“Shareholders can also visit the websites of NSE, Registrars and companies where they have shares to monitor dividend declaration. They can equally sign up for Trade Alert from the CSCS, credit alert from their bankers and electronic notifier of First Registrars, for instance, among others,” he said.


He said that shareholders should make enquiries at Registrars from time to time, read financial journals/columns of daily newspapers and electronic media on daily basis and also make enquiries at the Registrars from time to time.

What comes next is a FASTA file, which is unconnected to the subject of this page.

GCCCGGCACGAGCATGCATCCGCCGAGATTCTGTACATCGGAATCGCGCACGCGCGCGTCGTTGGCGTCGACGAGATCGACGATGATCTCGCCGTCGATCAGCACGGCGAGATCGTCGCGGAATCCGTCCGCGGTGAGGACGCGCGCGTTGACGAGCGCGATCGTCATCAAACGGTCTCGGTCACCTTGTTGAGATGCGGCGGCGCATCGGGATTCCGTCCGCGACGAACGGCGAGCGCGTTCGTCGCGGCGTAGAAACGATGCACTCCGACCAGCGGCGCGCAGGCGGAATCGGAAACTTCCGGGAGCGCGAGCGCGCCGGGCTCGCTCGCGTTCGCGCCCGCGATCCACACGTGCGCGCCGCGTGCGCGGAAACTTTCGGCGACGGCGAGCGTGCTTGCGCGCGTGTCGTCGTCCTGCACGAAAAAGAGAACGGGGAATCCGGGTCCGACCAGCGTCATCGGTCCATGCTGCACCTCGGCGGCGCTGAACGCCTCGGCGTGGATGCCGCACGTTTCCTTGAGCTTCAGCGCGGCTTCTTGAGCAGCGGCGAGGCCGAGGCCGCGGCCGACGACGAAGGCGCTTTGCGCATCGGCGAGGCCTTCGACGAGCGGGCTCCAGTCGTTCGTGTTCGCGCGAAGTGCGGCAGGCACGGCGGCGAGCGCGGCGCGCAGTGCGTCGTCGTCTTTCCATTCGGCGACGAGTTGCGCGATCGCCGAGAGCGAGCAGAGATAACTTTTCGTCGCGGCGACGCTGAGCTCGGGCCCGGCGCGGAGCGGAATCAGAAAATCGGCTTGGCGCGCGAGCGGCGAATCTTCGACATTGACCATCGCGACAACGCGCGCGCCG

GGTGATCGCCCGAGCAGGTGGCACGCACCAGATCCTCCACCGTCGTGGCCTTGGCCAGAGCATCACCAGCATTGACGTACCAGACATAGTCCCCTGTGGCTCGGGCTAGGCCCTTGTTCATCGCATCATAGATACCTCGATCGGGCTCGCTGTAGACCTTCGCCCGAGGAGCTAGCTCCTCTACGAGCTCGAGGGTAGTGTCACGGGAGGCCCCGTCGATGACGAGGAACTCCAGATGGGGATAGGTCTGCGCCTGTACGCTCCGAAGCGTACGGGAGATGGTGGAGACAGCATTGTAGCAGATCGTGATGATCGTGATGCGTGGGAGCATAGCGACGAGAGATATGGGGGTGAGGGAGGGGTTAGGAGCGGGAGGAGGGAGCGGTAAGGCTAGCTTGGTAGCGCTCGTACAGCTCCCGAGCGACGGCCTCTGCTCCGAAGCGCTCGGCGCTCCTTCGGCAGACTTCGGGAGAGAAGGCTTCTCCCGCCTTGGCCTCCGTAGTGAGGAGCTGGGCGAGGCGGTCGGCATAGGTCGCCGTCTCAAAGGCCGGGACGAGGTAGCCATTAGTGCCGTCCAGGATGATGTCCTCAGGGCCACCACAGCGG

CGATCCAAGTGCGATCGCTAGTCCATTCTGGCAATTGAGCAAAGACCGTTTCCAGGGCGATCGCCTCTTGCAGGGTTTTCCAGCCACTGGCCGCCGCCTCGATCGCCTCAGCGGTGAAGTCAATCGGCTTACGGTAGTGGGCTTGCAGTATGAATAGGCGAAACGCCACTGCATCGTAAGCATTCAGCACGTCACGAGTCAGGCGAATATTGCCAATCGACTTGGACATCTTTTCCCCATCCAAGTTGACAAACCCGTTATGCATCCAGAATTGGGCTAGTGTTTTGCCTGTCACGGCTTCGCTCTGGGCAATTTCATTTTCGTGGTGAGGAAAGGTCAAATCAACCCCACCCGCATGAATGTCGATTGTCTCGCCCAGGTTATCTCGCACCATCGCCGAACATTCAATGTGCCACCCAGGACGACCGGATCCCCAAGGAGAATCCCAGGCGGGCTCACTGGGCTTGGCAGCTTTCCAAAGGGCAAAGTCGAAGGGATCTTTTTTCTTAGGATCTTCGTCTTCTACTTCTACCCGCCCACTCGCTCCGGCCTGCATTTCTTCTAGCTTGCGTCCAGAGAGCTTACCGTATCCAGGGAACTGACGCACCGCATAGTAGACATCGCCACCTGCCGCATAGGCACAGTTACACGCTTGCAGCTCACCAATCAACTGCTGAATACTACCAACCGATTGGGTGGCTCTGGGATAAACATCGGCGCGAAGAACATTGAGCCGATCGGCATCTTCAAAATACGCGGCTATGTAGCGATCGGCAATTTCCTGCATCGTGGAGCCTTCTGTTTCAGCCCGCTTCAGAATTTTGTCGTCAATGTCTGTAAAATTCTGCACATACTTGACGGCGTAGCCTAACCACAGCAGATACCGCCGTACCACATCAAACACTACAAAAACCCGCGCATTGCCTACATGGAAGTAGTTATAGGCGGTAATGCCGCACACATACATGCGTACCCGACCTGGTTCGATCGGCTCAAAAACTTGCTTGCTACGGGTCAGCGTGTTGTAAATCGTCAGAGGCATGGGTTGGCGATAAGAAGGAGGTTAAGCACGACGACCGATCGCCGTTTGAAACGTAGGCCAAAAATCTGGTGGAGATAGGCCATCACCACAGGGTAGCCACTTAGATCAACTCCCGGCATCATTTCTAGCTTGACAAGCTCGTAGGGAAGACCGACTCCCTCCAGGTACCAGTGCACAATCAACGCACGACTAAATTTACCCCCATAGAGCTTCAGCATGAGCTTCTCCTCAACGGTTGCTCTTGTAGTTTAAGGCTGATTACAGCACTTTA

“Whenever convenient, shareholders should endeavour to attend annual general meetings (AGM) because some of the companies pay dividends at AGM venue. As efforts are being made to tackle these problems, some Registrars have introduced some innovations to make receipts of share certificates and dividends very easy. For instance, at First Registrars, we have developed products such as Online Access, E-Notifier, E-Verification and E-Lodgement among others, Olugbemi said.


Above all, he advised that shareholders should show more interest in where their investments are.



(source Thisday)